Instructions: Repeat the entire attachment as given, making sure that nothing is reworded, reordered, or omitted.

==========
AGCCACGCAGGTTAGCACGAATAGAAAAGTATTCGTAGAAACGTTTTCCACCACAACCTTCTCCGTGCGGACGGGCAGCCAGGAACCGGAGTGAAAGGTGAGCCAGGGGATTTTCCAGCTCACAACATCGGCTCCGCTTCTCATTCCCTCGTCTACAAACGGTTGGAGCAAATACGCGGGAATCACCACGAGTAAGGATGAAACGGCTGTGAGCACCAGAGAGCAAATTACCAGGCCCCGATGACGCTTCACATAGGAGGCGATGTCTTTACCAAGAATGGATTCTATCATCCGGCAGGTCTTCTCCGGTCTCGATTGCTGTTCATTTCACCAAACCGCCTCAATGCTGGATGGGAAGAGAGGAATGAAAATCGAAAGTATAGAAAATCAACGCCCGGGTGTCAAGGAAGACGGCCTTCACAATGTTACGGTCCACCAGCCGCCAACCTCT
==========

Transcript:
AGCCACGCAGGTTAGCACGAATAGAAAAGTATTCGTAGAAACGTTTTCCACCACAACCTTCTCCGTGCGGACGGGCAGCCAGGAACCGGAGTGAAAGGTGAGCCAGGGGATTTTCCAGCTCACAACATCGGCTCCGCTTCTCATTCCCTCGTCTACAAACGGTTGGAGCAAATACGCGGGAATCACCACGAGTAAGGATGAAACGGCTGTGAGCACCAGAGAGCAAATTACCAGGCCCCGATGACGCTTCACATAGGAGGCGATGTCTTTACCAAGAATGGATTCTATCATCCGGCAGGTCTTCTCCGGTCTCGATTGCTGTTCATTTCACCAAACCGCCTCAATGCTGGATGGGAAGAGAGGAATGAAAATCGAAAGTATAGAAAATCAACGCCCGGGTGTCAAGGAAGACGGCCTTCACAATGTTACGGTCCACCAGCCGCCAACCTCT